From the Bottom Up

Description

God's guidance may not be easy to follow, but it's always better than our own inclinations.

1 Samuel 30:1-6

King David’s psalms reveal that he faced some very lonely times. However, few experiences compared to his utter despair over the ashes of his city, Ziklag. The story of how he reached such anguished depths actually began much earlier—at a time when his faith failed.

After years of fleeing from King Saul’s death threats, David was discouraged and weary. He’d believed God’s promise to make him king, but now his certainty began to waver. So he did what many of us do—he resorted to human reasoning. Under the circumstances, it appeared his best option was to seek refuge among the Philistines, who were enemies of Israel (1 Samuel 27:1). Blinded by his seemingly hopeless situation, David stepped out of God’s will in order to get beyond Saul’s reach. His lapse may have been just temporary, but it nonetheless proved significant, in that he stopped believing God could guide him safely through “the valley of the shadow of death” (Psalm 23:4).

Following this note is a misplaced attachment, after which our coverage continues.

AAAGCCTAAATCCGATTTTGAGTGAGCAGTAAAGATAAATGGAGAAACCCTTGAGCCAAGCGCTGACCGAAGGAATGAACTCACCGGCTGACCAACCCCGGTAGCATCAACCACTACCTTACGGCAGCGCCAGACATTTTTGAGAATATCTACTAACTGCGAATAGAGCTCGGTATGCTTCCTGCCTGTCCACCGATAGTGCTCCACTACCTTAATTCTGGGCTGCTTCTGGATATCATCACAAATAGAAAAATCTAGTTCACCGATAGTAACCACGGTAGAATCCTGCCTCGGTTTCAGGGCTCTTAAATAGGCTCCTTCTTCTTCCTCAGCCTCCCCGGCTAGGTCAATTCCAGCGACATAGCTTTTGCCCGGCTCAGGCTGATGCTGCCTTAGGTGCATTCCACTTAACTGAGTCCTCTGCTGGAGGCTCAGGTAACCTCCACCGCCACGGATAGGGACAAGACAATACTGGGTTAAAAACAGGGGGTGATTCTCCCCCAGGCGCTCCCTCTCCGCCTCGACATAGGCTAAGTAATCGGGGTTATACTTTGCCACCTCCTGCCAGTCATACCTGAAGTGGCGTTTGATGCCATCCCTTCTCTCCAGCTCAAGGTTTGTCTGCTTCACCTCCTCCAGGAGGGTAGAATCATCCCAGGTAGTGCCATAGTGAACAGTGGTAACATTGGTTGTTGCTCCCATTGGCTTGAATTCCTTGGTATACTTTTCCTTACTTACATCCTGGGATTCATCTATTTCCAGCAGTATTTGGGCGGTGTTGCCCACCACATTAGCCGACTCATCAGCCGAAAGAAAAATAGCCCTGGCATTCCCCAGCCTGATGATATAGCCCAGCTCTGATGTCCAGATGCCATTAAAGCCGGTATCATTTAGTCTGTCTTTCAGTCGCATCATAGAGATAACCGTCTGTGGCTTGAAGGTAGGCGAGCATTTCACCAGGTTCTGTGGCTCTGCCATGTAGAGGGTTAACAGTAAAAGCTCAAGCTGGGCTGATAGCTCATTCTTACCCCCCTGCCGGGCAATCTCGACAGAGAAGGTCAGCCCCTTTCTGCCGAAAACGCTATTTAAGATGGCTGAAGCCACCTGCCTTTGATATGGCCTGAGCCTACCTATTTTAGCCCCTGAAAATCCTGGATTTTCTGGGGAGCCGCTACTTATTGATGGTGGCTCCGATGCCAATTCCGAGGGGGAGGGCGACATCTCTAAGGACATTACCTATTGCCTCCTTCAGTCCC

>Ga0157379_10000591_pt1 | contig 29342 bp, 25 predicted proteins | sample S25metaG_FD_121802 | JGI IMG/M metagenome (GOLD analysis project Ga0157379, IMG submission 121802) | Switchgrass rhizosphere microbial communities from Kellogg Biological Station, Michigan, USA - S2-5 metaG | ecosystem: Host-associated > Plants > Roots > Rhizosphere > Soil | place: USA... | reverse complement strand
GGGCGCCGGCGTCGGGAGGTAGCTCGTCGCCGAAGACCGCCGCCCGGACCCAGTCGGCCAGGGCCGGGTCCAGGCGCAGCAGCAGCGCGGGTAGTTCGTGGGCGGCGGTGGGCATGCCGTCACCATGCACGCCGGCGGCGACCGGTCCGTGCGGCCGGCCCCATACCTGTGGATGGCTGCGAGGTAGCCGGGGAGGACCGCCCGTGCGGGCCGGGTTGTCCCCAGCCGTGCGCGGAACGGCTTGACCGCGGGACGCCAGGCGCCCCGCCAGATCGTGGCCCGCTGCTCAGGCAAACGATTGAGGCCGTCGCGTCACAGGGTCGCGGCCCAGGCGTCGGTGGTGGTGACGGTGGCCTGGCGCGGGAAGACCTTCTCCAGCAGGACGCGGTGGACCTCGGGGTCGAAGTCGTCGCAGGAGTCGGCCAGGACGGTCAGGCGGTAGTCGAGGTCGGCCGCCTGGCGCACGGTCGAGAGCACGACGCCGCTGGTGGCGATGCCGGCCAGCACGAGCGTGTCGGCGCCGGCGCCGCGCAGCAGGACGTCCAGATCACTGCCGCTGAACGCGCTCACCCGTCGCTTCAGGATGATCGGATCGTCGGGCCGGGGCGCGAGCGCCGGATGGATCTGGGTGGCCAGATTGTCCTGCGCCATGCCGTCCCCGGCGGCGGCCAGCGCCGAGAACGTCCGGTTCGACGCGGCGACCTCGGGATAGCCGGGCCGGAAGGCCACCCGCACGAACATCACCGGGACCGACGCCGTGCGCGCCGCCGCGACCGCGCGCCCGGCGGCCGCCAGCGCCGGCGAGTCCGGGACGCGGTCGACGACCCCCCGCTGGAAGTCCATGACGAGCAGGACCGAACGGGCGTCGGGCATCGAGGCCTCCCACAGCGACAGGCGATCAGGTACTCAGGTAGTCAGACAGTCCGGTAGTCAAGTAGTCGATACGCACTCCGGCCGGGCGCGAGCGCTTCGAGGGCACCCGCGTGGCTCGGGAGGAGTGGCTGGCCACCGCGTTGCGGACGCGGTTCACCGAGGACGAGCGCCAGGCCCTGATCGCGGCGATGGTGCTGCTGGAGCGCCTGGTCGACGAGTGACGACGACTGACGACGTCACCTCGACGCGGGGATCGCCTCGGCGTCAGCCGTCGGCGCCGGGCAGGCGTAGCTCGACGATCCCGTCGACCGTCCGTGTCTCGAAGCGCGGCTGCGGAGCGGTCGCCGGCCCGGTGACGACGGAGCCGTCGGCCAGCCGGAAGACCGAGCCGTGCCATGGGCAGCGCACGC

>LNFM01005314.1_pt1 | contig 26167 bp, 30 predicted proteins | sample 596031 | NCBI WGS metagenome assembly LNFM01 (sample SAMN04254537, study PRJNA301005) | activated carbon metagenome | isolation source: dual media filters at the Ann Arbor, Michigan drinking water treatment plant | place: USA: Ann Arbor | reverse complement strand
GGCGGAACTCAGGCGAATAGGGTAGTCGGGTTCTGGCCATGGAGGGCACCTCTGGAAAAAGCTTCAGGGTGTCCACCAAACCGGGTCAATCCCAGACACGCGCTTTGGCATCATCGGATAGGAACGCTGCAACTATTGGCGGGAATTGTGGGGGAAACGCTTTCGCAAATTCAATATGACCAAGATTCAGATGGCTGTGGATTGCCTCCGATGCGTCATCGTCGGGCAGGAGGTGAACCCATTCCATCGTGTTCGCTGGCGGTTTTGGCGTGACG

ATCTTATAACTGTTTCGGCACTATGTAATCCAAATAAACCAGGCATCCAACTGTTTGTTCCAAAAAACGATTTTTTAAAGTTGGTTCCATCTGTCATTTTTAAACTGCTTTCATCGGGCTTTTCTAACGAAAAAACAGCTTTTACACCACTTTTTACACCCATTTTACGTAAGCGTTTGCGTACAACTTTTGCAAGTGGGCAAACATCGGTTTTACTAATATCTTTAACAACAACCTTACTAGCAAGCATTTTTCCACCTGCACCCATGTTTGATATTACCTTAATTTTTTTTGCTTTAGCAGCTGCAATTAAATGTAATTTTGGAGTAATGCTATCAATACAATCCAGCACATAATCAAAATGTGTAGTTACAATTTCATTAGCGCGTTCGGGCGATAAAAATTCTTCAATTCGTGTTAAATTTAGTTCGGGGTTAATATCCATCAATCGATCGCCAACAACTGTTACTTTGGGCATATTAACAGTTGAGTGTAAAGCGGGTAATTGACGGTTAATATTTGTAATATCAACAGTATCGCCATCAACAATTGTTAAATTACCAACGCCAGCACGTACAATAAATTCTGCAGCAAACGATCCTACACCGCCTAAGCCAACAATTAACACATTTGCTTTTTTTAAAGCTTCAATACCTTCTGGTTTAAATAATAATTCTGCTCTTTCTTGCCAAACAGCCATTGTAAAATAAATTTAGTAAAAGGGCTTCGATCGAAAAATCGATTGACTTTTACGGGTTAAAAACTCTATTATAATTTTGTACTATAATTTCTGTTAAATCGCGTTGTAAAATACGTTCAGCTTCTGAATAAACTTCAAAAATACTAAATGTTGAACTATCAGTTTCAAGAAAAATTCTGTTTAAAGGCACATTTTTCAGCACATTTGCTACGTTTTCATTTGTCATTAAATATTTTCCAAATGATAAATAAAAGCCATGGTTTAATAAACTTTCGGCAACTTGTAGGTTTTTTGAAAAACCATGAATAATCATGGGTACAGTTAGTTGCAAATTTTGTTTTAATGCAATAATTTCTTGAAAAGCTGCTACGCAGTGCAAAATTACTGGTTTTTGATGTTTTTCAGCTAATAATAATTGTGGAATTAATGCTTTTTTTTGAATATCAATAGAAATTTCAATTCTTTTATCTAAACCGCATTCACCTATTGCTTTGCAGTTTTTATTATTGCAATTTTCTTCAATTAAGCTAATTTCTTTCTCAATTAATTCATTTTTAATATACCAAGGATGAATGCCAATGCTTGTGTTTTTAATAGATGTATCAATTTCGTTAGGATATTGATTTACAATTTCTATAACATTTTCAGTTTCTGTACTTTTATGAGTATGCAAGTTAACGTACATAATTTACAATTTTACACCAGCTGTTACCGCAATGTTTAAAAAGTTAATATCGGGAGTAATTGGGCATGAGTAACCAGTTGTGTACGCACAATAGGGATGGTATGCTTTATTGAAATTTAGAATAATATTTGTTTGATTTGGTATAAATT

Several months later, the future king returned to Ziklag to find that the city had been ruined. Even worse, his family and his people had been taken. David’s band of warriors prepared to take out their frustration and anger on him. From the bottom of this pit of despair, a humbled man looked to God and found his strength and his faith renewed (1 Samuel 30:6).

At our lowest points, we can be tempted to stop trusting in the Lord and instead take matters into our own hands. But when we do, it’s easy to wind up in a mess. The good news is that even in a mess, if we look to the Lord, we will see the way out of our pit and back into His will.

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